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Music Licensing FAQs for Businesses
Why does my business or event need a license to play music?
Why does my business or event need a license to play music?
Robert Clement avatar
Written by Robert Clement
Updated over a week ago

The concepts of investing in culture and encouraging the creation of art were so historically fundamental that protection for the right of authorship was written directly into Article I of the US Constitution. Since then, Copyright Law has been enacted and refined specifically to support the authors of music and any associated music copyright holders.

Under US Copyright Law today, when a song is written or composed, there are several exclusive rights retained by the author, songwriter and/or composer. One of those rights is referred to as the right of "public performance". Essentially, this means that music cannot legally be played at a business or event (with rare exceptions such as music used in live religious proceedings or classrooms), by any method of performance (i.e. streaming, TV, live bands, DJs, background, karaoke, music-on-hold, etc.), without receiving permission from the author, songwriter or composer, or their legally appointed representative (their PRO). Permission to publicly perform music is required in advance of playing the music. Failure to obtain proper advance permission places any business using music at risk of violating US Copyright Law, which can carry statutory penalties of up to $150,000 per song played.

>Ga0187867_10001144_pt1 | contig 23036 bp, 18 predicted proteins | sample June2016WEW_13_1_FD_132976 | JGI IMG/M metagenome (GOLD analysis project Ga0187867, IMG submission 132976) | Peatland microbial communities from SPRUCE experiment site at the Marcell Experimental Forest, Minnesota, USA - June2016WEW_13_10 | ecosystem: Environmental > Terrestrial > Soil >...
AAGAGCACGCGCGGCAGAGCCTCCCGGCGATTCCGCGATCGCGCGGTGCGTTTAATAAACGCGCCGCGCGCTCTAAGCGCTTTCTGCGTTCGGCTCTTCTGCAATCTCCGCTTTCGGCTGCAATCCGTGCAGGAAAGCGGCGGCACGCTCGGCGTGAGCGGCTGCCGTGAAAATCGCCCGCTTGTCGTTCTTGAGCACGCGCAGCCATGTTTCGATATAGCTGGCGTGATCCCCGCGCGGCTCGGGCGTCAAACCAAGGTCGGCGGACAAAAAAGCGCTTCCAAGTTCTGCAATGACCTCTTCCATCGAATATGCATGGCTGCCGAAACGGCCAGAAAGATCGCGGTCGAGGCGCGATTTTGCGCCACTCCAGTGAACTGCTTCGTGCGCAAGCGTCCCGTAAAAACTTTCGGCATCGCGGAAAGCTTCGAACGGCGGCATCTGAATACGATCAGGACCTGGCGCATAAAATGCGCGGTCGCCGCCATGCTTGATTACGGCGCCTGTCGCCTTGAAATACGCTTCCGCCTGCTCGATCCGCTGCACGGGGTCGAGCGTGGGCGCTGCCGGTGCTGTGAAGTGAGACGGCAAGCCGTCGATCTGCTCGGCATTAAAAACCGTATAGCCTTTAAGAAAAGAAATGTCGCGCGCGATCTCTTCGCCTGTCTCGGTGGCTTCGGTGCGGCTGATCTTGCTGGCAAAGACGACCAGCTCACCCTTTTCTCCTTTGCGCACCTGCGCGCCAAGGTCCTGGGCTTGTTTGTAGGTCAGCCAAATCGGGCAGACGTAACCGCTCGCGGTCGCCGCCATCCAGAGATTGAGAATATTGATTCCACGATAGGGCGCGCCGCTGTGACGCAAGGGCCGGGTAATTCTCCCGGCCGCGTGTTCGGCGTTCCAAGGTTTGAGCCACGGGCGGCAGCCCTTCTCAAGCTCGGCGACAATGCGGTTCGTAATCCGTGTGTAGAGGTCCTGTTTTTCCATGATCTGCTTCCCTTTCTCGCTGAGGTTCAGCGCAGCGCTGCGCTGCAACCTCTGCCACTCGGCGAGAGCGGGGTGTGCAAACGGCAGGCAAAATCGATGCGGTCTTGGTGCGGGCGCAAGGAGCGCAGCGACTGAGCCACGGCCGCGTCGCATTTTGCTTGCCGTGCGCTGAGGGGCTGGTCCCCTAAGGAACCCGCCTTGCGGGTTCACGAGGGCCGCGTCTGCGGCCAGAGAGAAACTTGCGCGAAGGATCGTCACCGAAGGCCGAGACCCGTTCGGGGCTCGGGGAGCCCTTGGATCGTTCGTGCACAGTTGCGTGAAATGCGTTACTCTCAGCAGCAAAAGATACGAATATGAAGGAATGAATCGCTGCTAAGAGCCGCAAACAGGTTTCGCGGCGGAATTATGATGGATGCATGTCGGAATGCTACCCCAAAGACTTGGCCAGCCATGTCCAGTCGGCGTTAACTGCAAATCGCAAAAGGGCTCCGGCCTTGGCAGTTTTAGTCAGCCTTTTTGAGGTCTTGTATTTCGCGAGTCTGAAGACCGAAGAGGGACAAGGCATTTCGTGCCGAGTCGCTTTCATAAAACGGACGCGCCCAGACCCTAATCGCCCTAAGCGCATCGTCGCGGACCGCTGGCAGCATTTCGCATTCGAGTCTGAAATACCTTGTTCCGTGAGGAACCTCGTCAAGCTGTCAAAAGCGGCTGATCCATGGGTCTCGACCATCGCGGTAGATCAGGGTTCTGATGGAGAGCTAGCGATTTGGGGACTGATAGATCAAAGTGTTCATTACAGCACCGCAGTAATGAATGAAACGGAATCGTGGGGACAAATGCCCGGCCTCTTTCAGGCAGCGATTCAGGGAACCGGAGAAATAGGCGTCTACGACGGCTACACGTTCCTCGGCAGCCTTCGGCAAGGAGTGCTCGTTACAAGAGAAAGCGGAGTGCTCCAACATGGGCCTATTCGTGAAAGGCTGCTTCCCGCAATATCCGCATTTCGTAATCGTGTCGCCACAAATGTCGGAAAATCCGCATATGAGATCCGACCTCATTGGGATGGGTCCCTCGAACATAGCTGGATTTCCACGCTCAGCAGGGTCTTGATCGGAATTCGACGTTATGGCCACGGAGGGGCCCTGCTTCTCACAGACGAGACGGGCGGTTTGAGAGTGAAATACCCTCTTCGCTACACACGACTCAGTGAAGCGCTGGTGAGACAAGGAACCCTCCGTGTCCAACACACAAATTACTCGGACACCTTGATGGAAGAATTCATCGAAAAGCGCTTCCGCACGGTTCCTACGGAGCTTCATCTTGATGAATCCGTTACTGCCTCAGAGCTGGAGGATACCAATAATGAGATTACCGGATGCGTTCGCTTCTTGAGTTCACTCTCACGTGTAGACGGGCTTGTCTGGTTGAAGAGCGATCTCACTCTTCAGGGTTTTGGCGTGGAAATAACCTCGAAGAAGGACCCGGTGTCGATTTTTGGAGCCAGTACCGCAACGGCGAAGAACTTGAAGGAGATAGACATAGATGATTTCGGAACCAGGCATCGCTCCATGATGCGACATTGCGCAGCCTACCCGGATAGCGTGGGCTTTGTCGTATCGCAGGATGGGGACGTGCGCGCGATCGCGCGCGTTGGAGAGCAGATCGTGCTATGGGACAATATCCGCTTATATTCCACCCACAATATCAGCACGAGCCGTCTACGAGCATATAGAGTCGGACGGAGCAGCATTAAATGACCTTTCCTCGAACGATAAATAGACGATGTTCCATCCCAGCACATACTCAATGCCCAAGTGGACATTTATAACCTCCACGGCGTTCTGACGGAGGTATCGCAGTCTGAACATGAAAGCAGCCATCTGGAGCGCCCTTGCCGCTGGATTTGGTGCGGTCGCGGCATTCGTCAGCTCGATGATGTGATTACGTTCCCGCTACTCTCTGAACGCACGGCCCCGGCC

Almost every business uses music in some capacity, however it is unrealistic, and in most cases impossible, for a business to control every song that will be played (performed) on their premises, on their websites and digital properties, and at their hosted events.

AllTrack provides a simple and cost-effective compliance solution in the form of a blanket performance license. By securing an AllTrack license, your business will have the worry-free protection it requires to play all the music in the AllTrack repertory on an unlimited basis, including new song releases that are added daily, without any requirement to track and report which songs are played (for most licenses).

If you would like to review some common examples of music uses that require a performance license, click here.

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